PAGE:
Tomatoes in Pots:
Lift Them Up Where They Belong
Pot culture offers advantages when raising America's most revered backyard crop.
Want to achieve perfect bliss? Try this: an onion bagel with melted cheddar cheese, a fat slice of homegrown tomato, salt and pepper. Simple, yet exquisite. One bite and you're several steps ahead on the road to enlightenment. Close your eyes and hum the mantra: "yum... yum."
Before one reaches nirvana, however, one must grow the tomato. No easy feat for many of us here in the maritime northwest. To be successful, the coastal gardener must select early-ripening tomato varieties, wait to plant them out until the soil warms to 55°, find a sunny bit of garden, stake the vines, and hope to harvest a few precious fruit before late blight raises its fungus-infested head. Clearly, it helps to have a few tricks up one's sleeve. Far and away the best trick I've found is growing tomatoes in containers.
The only way to grow
Pot culture offers many advantages when raising America's most revered backyard crop. First of all, the risk of late blight is greatly reduced if fresh potting soil is used each year. (The old soil can be reused in other containers for any plants except tomatoes, potatoes, or eggplant.) Even my laissez faire watering practices – which often involve soggy foliage and late afternoon watering – have neglected to produce late blight in my tomatoes in the five years I've been potting them up.
Second, this is a great system for the lazy gardener. Growing tomatoes in containers works better than all the red plastic mulch, wall-o'waters, pruning, and hoop houses I've ever tried. I don't even bother to stake the plants; they just spill over the sides. Another plus is that the pots can, and should, be placed in sunny places with lots of reflected heat, often where ground planting would be impossible, such as on walkways and driveways. Hint: raising the containers off the ground with pot feet will avoid water damage to the underlying hard surface as well as reducing slug habitat.
Tomatoes seem to prosper in these confined conditions. While my "control group" of Legend tomatoes is busily growing to the size of small shrubs in the vegetable garden, their smaller, containerized counterparts are already getting down to business. The plants' social nature allows me to get the most out of each container by growing two plants in the larger pots (22"x17"), and three in a couple of gigantic ones.
Finally, if you have a heated greenhouse or sunroom, pots with unripened tomatoes can be hauled inside at the end of August or early September to provide vine-ripened fruit into November.
To begin you'll need a collection of containers at least 18"x14." I'm fond of tacky, black plastic tree tubs, but small plastic garbage cans with wheels are a handy alternative (purchased new for the purpose and holes drilled in the bottom). If you consider garbage cans a bit pricey for the purpose, remember that they will last for many years. Each one will hold two deeply-planted tomato starts, and can be wheeled around, if required. Whether cans or tubs, any lack of elegance is quickly concealed beneath the growing vines. Fill your container of choice half full with fresh potting soil and amend with a copious amount of alfalfa meal or pellets. But pay heed and learn from my mistake: though tomatoes love the alfalfa, too much--more than a quarter the total volume of the growing medium--will cause the alfalfa to hot-compost and cook the young vines.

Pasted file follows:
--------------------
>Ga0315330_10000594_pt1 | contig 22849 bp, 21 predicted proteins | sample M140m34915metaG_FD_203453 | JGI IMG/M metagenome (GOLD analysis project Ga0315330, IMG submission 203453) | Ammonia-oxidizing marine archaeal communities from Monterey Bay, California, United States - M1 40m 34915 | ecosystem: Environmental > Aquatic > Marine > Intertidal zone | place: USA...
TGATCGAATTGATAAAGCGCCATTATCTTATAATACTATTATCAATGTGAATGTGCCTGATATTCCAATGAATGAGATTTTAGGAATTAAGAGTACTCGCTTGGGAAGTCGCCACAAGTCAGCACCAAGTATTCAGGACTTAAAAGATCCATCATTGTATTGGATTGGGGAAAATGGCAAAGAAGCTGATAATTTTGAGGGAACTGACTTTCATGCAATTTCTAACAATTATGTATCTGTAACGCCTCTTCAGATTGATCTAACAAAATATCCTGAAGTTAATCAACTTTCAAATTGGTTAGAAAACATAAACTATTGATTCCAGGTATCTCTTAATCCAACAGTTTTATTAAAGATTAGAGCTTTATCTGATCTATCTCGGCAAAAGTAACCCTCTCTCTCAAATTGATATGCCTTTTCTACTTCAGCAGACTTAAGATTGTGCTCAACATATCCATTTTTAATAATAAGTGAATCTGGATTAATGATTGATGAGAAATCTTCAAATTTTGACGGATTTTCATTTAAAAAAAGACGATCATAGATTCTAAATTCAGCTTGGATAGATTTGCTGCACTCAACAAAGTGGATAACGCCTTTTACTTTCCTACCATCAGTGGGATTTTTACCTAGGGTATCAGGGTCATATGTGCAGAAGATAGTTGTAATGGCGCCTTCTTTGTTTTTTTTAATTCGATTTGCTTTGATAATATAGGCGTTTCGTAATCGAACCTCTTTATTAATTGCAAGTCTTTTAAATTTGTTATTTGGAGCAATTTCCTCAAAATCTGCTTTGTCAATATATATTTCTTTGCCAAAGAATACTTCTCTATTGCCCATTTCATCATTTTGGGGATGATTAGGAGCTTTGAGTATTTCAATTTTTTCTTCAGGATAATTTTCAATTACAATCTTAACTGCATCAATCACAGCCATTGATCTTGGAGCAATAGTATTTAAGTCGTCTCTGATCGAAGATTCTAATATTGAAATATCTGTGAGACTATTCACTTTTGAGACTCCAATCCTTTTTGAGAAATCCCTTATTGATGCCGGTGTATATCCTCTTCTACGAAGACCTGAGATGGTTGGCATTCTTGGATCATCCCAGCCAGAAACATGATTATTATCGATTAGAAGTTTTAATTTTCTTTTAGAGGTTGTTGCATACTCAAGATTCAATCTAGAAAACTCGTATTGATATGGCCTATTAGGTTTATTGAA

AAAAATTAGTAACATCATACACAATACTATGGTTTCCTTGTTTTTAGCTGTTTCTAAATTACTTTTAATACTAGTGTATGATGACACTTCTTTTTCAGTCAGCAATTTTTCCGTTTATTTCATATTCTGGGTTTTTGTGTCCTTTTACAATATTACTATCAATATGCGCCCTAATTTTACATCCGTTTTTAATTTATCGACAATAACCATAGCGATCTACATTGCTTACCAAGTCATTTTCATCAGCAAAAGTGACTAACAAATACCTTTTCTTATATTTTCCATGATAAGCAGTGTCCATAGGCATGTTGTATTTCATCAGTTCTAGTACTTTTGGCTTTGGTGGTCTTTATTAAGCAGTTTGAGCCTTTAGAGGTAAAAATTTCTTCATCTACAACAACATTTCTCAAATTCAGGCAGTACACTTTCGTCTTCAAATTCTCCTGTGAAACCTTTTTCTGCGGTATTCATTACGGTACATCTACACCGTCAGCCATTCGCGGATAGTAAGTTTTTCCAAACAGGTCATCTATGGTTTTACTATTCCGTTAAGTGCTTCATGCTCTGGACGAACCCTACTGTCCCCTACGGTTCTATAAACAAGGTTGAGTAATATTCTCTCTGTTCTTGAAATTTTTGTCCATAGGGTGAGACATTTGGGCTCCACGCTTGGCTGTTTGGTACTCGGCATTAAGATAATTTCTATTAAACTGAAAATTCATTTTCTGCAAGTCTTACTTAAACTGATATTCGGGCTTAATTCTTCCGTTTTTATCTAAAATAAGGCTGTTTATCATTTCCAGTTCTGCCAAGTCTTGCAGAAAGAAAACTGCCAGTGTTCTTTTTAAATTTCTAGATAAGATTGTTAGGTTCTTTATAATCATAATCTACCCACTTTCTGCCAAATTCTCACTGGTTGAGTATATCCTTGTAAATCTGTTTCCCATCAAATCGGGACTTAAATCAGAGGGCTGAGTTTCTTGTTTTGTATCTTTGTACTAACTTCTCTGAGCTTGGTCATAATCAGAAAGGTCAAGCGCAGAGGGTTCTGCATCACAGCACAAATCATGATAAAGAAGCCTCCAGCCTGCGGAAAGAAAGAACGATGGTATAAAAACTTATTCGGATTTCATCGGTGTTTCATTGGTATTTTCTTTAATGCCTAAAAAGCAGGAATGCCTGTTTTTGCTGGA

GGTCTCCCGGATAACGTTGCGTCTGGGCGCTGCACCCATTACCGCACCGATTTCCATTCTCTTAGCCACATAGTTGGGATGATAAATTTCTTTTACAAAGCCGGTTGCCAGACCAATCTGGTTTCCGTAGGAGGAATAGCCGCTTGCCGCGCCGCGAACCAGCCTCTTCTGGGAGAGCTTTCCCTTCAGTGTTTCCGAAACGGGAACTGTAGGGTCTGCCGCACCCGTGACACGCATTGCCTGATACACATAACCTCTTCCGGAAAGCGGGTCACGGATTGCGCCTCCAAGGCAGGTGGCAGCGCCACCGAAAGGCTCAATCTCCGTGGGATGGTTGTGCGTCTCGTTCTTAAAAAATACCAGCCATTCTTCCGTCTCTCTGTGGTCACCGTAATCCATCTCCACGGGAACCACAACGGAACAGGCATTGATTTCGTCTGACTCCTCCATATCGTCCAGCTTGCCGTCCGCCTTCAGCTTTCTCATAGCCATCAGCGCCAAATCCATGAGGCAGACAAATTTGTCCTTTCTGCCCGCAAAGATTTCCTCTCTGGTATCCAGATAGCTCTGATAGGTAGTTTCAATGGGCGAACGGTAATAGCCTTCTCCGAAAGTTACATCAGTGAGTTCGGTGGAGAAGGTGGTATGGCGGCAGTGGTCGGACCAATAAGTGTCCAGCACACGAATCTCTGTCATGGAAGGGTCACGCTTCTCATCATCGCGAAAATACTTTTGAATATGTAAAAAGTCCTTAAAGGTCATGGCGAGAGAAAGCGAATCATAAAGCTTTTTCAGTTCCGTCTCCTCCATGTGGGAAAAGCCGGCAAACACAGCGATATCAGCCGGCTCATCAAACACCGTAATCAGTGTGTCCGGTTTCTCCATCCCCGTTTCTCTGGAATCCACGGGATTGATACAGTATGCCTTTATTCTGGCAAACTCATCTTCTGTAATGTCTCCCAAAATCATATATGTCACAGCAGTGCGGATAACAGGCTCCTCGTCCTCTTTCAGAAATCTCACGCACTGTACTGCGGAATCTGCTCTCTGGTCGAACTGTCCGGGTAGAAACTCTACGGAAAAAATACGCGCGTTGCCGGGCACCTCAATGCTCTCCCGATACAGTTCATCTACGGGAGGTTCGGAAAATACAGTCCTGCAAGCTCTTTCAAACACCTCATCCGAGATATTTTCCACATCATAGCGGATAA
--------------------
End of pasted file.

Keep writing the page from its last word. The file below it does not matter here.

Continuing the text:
Determinant tomatoes are often recommended for pot culture because of their shrubby habit and self-limiting season. However, indeterminants perform just fine for me and are the ones you'll want for those aforementioned November tomatoes. I grow some of both. As far as which individual varieties to grow, I've yet to find one that didn't do well in a container – and I grow at least a dozen different plants per year. Of course, in our area early-ripening varieties are always your best bet.
Tomatoes can be planted out around Mother's Day when all danger of frost is past. At my house, the pots get a full-sun situation by our paved drive. The vines can be planted deep, with only the top two or three sets of leaves aboveground; remove leaves that otherwise would be buried. Roots will sprout all along the buried stem. Tomatoes are one of only a handful of plants that tolerate, much less appreciate, such treatment.
When grown in containers, tomatoes are relatively easy to cover if a cold snap threatens. The soil shouldn't be allowed to become soggy while the plants are becoming established; on the other hand, the soil must never dry out completely. As summer wears on and the plants mature, that will most likely mean daily watering. Once fruit-set has begun, feed every couple weeks with Miracle-Gro or fish fertilizer. You may also want to sprinkle iron phosphate slug bait beneath the pots to minimize damage to the fruit by marauding gastropods.
That's all there is to it. There's nothing left to do now but buy a big basket in which to reap your summer-long bounty. Don't forget the onion bagels.
Wendy Tweten is an avid hobbyist gardener and writer living in Kingston, Washington. She is at least halfway to her goal of trying one of every kind of plant that can be grown in zone 8. Wendy studied horticulture and nursery management at South Seattle Community College. As a freelance writer, she specializes in home and gardening and Real Estate topics, and is a regular contributor to many Kitsap County and Seattle area publications. She is a member of the Garden Writers Association and her humor column is published in the Kingston Community News.